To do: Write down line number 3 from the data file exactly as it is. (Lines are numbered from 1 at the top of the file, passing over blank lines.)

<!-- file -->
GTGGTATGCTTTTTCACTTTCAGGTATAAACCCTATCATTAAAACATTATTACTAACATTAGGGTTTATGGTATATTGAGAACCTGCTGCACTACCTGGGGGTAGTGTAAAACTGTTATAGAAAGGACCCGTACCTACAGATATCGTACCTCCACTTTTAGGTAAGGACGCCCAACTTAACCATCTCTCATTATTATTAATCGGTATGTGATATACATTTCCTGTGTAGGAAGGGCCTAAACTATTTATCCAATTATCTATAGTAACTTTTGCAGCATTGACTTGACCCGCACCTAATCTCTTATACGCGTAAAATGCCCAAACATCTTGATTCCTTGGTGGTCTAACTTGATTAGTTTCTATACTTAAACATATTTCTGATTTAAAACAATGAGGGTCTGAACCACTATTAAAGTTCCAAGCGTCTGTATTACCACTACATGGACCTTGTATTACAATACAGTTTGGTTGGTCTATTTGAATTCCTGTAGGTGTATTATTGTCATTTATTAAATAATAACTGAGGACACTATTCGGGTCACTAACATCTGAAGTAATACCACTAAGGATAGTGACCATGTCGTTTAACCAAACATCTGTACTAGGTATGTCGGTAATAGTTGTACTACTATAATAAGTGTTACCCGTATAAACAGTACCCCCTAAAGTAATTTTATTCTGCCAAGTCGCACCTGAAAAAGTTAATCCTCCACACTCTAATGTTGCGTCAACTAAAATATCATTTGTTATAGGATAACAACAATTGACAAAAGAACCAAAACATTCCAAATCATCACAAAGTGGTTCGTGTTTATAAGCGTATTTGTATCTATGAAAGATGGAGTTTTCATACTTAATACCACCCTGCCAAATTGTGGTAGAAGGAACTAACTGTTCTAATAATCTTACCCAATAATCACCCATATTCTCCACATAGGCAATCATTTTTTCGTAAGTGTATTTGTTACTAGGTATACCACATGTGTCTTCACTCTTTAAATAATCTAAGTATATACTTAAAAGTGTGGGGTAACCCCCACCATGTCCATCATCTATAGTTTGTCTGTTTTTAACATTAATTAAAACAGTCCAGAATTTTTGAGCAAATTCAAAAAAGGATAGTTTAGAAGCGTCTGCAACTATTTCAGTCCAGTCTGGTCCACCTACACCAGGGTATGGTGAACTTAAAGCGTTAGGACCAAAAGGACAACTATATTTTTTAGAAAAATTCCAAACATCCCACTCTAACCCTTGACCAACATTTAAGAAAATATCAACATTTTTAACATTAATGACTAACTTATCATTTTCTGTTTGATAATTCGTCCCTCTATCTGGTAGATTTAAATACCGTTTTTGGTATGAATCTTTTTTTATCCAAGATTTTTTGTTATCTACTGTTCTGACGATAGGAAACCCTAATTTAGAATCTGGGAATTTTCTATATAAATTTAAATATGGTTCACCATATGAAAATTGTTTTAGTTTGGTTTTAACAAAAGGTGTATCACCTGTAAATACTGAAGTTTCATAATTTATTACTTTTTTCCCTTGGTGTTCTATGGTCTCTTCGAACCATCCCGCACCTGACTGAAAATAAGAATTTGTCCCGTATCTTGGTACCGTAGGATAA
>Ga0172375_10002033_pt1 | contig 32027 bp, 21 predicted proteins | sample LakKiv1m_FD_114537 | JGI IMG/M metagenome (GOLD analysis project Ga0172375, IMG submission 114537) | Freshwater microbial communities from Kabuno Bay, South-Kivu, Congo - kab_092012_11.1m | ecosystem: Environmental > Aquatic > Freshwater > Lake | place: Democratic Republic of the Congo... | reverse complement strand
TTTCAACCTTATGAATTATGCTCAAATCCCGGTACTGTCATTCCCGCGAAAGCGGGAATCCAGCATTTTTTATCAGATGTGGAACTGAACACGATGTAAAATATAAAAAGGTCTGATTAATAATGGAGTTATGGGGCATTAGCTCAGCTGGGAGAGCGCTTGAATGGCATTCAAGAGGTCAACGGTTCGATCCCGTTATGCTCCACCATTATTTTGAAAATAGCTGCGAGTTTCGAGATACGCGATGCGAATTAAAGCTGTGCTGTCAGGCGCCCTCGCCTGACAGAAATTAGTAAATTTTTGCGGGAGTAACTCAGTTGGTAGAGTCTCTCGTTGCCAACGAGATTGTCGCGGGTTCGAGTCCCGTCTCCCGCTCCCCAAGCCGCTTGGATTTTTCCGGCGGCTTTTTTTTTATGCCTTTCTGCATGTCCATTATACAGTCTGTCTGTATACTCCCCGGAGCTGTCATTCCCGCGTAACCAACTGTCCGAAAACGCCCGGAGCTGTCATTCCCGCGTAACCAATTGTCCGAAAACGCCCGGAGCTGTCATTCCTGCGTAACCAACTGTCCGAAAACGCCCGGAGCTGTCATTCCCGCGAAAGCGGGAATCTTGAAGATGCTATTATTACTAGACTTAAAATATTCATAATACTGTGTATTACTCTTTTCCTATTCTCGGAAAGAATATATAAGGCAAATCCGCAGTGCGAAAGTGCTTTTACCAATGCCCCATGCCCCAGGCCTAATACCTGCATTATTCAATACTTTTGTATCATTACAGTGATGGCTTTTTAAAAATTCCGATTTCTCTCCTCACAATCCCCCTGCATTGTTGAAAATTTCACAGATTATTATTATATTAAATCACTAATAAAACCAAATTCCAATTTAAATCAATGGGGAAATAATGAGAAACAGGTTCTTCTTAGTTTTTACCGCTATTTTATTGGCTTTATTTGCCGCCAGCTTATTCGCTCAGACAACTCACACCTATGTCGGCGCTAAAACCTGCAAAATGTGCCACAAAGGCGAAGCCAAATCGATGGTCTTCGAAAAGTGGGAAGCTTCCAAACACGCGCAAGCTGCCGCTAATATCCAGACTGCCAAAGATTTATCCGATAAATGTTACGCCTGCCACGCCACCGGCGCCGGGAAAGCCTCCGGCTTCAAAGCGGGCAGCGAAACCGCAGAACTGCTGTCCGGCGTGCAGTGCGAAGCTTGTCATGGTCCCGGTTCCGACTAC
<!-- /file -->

TTTCAACCTTATGAATTATGCTCAAATCCCGGTACTGTCATTCCCGCGAAAGCGGGAATCCAGCATTTTTTATCAGATGTGGAACTGAACACGATGTAAAATATAAAAAGGTCTGATTAATAATGGAGTTATGGGGCATTAGCTCAGCTGGGAGAGCGCTTGAATGGCATTCAAGAGGTCAACGGTTCGATCCCGTTATGCTCCACCATTATTTTGAAAATAGCTGCGAGTTTCGAGATACGCGATGCGAATTAAAGCTGTGCTGTCAGGCGCCCTCGCCTGACAGAAATTAGTAAATTTTTGCGGGAGTAACTCAGTTGGTAGAGTCTCTCGTTGCCAACGAGATTGTCGCGGGTTCGAGTCCCGTCTCCCGCTCCCCAAGCCGCTTGGATTTTTCCGGCGGCTTTTTTTTTATGCCTTTCTGCATGTCCATTATACAGTCTGTCTGTATACTCCCCGGAGCTGTCATTCCCGCGTAACCAACTGTCCGAAAACGCCCGGAGCTGTCATTCCCGCGTAACCAATTGTCCGAAAACGCCCGGAGCTGTCATTCCTGCGTAACCAACTGTCCGAAAACGCCCGGAGCTGTCATTCCCGCGAAAGCGGGAATCTTGAAGATGCTATTATTACTAGACTTAAAATATTCATAATACTGTGTATTACTCTTTTCCTATTCTCGGAAAGAATATATAAGGCAAATCCGCAGTGCGAAAGTGCTTTTACCAATGCCCCATGCCCCAGGCCTAATACCTGCATTATTCAATACTTTTGTATCATTACAGTGATGGCTTTTTAAAAATTCCGATTTCTCTCCTCACAATCCCCCTGCATTGTTGAAAATTTCACAGATTATTATTATATTAAATCACTAATAAAACCAAATTCCAATTTAAATCAATGGGGAAATAATGAGAAACAGGTTCTTCTTAGTTTTTACCGCTATTTTATTGGCTTTATTTGCCGCCAGCTTATTCGCTCAGACAACTCACACCTATGTCGGCGCTAAAACCTGCAAAATGTGCCACAAAGGCGAAGCCAAATCGATGGTCTTCGAAAAGTGGGAAGCTTCCAAACACGCGCAAGCTGCCGCTAATATCCAGACTGCCAAAGATTTATCCGATAAATGTTACGCCTGCCACGCCACCGGCGCCGGGAAAGCCTCCGGCTTCAAAGCGGGCAGCGAAACCGCAGAACTGCTGTCCGGCGTGCAGTGCGAAGCTTGTCATGGTCCCGGTTCCGACTAC